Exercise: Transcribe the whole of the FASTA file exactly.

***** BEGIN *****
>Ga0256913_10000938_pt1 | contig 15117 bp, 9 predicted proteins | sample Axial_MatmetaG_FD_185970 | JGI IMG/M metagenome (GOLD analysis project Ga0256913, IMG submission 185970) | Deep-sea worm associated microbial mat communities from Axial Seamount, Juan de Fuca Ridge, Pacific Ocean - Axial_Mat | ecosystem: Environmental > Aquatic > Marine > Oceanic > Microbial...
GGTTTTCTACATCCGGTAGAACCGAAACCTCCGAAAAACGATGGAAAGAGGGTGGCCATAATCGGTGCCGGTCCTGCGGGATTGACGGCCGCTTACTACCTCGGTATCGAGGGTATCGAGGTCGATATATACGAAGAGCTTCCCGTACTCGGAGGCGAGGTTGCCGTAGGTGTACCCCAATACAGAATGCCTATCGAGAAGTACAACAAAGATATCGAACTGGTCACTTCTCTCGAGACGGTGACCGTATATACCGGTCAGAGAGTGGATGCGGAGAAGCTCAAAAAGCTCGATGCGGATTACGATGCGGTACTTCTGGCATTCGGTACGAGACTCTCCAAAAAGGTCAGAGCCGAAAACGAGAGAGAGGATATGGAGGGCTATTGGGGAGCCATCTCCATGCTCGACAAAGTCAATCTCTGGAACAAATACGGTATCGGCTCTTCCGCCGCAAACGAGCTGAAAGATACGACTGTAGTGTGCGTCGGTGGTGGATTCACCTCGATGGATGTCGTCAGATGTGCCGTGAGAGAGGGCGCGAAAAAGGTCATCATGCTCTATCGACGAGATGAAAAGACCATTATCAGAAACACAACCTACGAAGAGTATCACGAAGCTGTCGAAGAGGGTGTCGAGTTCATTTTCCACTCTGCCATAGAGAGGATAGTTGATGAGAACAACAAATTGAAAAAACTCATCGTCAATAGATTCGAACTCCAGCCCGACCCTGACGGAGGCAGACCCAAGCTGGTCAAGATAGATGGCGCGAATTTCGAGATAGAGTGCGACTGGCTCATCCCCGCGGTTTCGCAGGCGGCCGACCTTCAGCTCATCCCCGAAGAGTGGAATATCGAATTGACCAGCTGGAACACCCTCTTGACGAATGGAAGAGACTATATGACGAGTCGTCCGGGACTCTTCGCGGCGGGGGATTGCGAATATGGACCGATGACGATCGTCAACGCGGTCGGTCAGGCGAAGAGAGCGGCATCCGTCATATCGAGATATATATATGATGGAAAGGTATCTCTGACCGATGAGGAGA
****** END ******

>Ga0256913_10000938_pt1 | contig 15117 bp, 9 predicted proteins | sample Axial_MatmetaG_FD_185970 | JGI IMG/M metagenome (GOLD analysis project Ga0256913, IMG submission 185970) | Deep-sea worm associated microbial mat communities from Axial Seamount, Juan de Fuca Ridge, Pacific Ocean - Axial_Mat | ecosystem: Environmental > Aquatic > Marine > Oceanic > Microbial...
GGTTTTCTACATCCGGTAGAACCGAAACCTCCGAAAAACGATGGAAAGAGGGTGGCCATAATCGGTGCCGGTCCTGCGGGATTGACGGCCGCTTACTACCTCGGTATCGAGGGTATCGAGGTCGATATATACGAAGAGCTTCCCGTACTCGGAGGCGAGGTTGCCGTAGGTGTACCCCAATACAGAATGCCTATCGAGAAGTACAACAAAGATATCGAACTGGTCACTTCTCTCGAGACGGTGACCGTATATACCGGTCAGAGAGTGGATGCGGAGAAGCTCAAAAAGCTCGATGCGGATTACGATGCGGTACTTCTGGCATTCGGTACGAGACTCTCCAAAAAGGTCAGAGCCGAAAACGAGAGAGAGGATATGGAGGGCTATTGGGGAGCCATCTCCATGCTCGACAAAGTCAATCTCTGGAACAAATACGGTATCGGCTCTTCCGCCGCAAACGAGCTGAAAGATACGACTGTAGTGTGCGTCGGTGGTGGATTCACCTCGATGGATGTCGTCAGATGTGCCGTGAGAGAGGGCGCGAAAAAGGTCATCATGCTCTATCGACGAGATGAAAAGACCATTATCAGAAACACAACCTACGAAGAGTATCACGAAGCTGTCGAAGAGGGTGTCGAGTTCATTTTCCACTCTGCCATAGAGAGGATAGTTGATGAGAACAACAAATTGAAAAAACTCATCGTCAATAGATTCGAACTCCAGCCCGACCCTGACGGAGGCAGACCCAAGCTGGTCAAGATAGATGGCGCGAATTTCGAGATAGAGTGCGACTGGCTCATCCCCGCGGTTTCGCAGGCGGCCGACCTTCAGCTCATCCCCGAAGAGTGGAATATCGAATTGACCAGCTGGAACACCCTCTTGACGAATGGAAGAGACTATATGACGAGTCGTCCGGGACTCTTCGCGGCGGGGGATTGCGAATATGGACCGATGACGATCGTCAACGCGGTCGGTCAGGCGAAGAGAGCGGCATCCGTCATATCGAGATATATATATGATGGAAAGGTATCTCTGACCGATGAGGAGA